On 20 January 2021, extensive amendments to German competition law came into force with the enactment of the 10th amendment to the German Act against Restraints of Competition (GWB), which was passed as the GWB Digitalisation Act. This act is the legislator's response to rapid changes in business models, markets and economic power as a result of digitalisation. The GWB Digitisation Act tightens provisions dealing with the abuse resulting from a dominant position in the digital economy, mitigates the burden on companies in the area of merger control, makes it easier for competition authorities to enforce competition law and transposes the ECN+ Directive.
Tightening provisions against anti-competitive abuse of a dominant position in the digital economy
The most important amendment is a new intervention option for the German Federal Cartel Office which can be found in section 19a German Act against Restraints of Competition for cases where competition is put at risk by companies with so-called "paramount importance for competition across markets". In particular, this refers to large digital groups. The Cartel Office can prohibit, even as a preventive measure, such companies from carrying out certain actions (e.g. giving preference to the group's own services or obstructing access to the market by third parties by withholding certain data).
This amendment represents an extraordinary reduction in the steps necessary for appeals against decisions of the Federal Cartel Office based on section 19a German Act against Restraints of Competition. Such appeals can go directly to the German Federal Court of Justice.
Furthermore, the legislator has specified the provisions of classic abuse of a dominant position, and has expanded them to include the following internet-specific criteria:
- When measuring market power, the law now explicitly provides for consideration of access to competitively significant data and the question of whether a platform has "intermediation power".
- The obstruction prohibition on companies with relative or superior market power is no longer limited to small and medium-sized enterprises, and now extends to large companies.
- For the benefit of dependent companies, it is now explicitly regulated by law that market-dominant and market-strong companies must grant access to data, subject to certain preconditions in return for an appropriate fee. (This is a competition law data access claim).
- There are also intervention options for the competition authorities in cases where a platform market is at risk of "tipping" in the direction of a large provider with superior market power.
Amendments in the area of merger control
In the future, significantly fewer merger projects will be subject to notification. The domestic turnover thresholds are being increased significantly: hence, planned mergers will only be subject to merger control if, among other things, one of the companies involved has an annual turnover in Germany of at least EUR 50 million (previously EUR 25 million) and another company has an annual turnover in Germany of at least EUR 17.5 million (previously EUR 5 million). As in the past, a notification is necessary if, among other requirements, the value of the merger exceeds EUR 400 million.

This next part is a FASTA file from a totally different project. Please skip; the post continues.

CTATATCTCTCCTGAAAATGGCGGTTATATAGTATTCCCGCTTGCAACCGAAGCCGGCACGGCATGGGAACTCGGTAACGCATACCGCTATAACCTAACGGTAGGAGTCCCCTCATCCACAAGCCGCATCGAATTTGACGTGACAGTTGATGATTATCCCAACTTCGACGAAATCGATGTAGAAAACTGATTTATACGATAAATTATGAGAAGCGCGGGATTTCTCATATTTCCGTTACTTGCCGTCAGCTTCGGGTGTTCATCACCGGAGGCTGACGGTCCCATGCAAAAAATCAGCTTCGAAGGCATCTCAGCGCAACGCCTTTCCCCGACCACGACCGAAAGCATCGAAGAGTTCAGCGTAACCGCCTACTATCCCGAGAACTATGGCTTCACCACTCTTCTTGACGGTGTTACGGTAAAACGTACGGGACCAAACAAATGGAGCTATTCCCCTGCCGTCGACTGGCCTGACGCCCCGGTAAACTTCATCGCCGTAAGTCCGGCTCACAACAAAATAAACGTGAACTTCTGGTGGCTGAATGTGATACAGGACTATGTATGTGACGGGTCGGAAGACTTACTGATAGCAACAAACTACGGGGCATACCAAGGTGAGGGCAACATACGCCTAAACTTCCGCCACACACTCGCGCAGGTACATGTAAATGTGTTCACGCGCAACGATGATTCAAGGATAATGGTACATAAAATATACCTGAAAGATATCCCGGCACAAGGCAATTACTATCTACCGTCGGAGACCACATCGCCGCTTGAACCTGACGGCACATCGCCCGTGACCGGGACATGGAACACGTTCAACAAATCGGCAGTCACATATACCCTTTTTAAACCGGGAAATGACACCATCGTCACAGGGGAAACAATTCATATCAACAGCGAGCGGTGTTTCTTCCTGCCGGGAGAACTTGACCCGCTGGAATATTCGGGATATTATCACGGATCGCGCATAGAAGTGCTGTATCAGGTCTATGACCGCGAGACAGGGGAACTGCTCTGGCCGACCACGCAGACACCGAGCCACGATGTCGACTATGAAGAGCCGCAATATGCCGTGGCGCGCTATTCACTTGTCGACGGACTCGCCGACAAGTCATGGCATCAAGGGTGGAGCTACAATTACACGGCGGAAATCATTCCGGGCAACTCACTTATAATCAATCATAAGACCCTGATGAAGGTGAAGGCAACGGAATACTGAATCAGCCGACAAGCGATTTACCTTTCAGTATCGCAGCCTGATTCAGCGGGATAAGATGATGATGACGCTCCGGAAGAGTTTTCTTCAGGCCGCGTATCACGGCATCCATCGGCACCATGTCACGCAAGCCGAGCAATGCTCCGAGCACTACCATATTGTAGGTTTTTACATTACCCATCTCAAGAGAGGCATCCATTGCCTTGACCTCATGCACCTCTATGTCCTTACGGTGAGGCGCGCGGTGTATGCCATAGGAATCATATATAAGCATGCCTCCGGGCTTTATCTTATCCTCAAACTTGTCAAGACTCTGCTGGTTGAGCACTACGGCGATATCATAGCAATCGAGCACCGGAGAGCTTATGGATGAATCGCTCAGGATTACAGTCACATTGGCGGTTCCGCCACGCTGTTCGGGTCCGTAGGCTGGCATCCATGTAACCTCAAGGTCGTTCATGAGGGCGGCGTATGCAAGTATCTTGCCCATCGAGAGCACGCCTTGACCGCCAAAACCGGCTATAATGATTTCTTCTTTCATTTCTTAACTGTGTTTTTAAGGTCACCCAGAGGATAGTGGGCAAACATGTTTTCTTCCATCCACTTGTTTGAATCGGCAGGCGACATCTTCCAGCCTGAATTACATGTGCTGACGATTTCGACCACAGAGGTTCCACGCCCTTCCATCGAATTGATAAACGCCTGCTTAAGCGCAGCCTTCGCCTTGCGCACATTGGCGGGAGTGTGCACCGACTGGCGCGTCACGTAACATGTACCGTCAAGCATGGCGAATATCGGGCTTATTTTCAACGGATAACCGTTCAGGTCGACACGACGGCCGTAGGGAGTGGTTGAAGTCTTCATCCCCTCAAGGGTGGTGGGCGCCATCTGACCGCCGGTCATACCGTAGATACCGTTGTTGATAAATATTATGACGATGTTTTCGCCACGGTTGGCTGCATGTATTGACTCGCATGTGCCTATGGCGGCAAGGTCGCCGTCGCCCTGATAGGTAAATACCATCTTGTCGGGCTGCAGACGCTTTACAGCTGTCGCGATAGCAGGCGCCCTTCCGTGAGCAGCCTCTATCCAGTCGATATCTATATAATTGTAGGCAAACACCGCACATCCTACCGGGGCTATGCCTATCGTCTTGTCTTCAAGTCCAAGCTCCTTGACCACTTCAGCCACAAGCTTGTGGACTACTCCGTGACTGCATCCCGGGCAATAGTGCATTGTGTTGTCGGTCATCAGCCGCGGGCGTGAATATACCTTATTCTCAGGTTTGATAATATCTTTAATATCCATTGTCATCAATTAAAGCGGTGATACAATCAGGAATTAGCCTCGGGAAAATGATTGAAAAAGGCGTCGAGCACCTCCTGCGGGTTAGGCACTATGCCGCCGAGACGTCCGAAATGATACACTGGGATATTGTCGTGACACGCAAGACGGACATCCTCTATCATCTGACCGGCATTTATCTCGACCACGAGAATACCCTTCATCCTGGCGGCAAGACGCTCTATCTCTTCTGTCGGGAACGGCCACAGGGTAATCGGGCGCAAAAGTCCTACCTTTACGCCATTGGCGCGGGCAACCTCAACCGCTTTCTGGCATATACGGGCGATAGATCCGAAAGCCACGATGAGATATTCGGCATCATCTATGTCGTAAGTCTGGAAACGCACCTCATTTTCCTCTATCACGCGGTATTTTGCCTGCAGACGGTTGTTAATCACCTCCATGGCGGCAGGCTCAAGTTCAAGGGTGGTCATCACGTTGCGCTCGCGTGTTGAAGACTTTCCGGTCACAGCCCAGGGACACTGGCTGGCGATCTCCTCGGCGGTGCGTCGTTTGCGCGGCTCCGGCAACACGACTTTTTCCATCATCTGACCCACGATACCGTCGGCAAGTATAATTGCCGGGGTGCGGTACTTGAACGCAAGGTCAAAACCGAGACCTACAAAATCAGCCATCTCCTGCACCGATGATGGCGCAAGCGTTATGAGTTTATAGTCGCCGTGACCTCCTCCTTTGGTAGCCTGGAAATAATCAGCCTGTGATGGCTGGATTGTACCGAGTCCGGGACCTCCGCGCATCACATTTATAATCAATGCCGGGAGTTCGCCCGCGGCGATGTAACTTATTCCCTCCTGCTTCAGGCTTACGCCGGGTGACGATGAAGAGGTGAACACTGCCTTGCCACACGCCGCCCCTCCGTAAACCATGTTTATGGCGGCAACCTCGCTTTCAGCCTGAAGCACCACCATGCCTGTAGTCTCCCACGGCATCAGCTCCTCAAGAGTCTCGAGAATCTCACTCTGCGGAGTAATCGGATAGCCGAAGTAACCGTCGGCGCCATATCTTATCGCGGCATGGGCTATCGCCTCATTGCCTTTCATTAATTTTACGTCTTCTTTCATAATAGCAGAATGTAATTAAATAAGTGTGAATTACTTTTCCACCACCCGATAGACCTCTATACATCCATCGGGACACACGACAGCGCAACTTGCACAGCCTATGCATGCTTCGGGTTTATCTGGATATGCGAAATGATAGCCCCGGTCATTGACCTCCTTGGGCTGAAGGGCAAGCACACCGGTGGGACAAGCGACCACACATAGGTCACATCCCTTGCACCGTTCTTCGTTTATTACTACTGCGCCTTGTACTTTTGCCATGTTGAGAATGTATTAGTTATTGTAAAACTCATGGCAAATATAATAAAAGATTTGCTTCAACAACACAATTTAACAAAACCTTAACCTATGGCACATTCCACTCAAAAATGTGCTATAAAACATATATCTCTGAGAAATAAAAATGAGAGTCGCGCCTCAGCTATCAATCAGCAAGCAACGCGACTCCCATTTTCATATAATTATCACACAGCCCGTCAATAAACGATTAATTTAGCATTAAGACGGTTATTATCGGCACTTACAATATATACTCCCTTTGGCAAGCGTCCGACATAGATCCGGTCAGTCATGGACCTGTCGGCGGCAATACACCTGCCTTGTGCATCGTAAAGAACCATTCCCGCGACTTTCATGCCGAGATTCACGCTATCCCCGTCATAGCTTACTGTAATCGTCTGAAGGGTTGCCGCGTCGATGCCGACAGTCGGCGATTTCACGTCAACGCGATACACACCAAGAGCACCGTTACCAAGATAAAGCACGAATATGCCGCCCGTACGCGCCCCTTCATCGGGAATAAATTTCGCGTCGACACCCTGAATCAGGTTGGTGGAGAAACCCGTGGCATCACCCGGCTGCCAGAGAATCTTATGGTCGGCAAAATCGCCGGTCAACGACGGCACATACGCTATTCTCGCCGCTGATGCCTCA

Even where the turnover thresholds are not met, companies will be required by the Cartel Office to notify mergers in certain economic sectors. For this, certain requirements, including thresholds, must be met and the Cartel Office must first conduct a sector inquiry into one of the economic sectors concerned.
In accordance with the "mini market clause", mergers will not be prohibited if the requirements for prohibition are met exclusively on a market with a market volume in Germany of less than EUR 20 million (previously EUR 15 million) in the previous calendar year.
Tightening provisions concerning fine proceedings
In the course of transposition of the EU's ECN+ Directive, the competences of the Federal Cartel Office in competition law fine proceedings are being expanded. In particular, dawn raids by the German Federal Cartel Office will be conducted differently in future: the right of affected companies and their employees to remain silent is practically being abolished. In future, companies and their employees will have a duty to provide information for the purpose of clarifying the facts.
The competition authority will in future also be the competent prosecuting authority in judicial fine proceedings even after an appeal against a fine decision has been filed. The competition authority will have the same rights as the public prosecutor's office.
The criteria for calculating fines have also been supplemented. In future, the gravity and duration of the infringement, the conduct after the infringement and, in particular, the turnover affected by the infringement will be taken into account when determining the amount of the fine.
Furthermore, the leniency programme has now been enshrined in law.
Acceleration and facilitation of administrative competition proceedings
The requirements for the Cartel Office to issue interim measures are being lowered to allow for faster intervention.
In administrative competition proceedings, hearings can be held orally in future.
The provisions allowing parties to proceedings or third parties to inspect the files have been expanded.
The practice of the "chairperson's letter" is now regulated by law. Through such a letter, the competition authority informs requesting companies that it will refrain from initiating proceedings due to its discretion in taking up cases).
Facilitating the enforcement of competition law damages claims
In the future, the law now provides for the following rebuttable presumption: legal transactions by suppliers or customers of a cartel with companies participating in the cartel are affected by the cartel.
This is the legislator's response to the case law of the German Federal Court of Justice.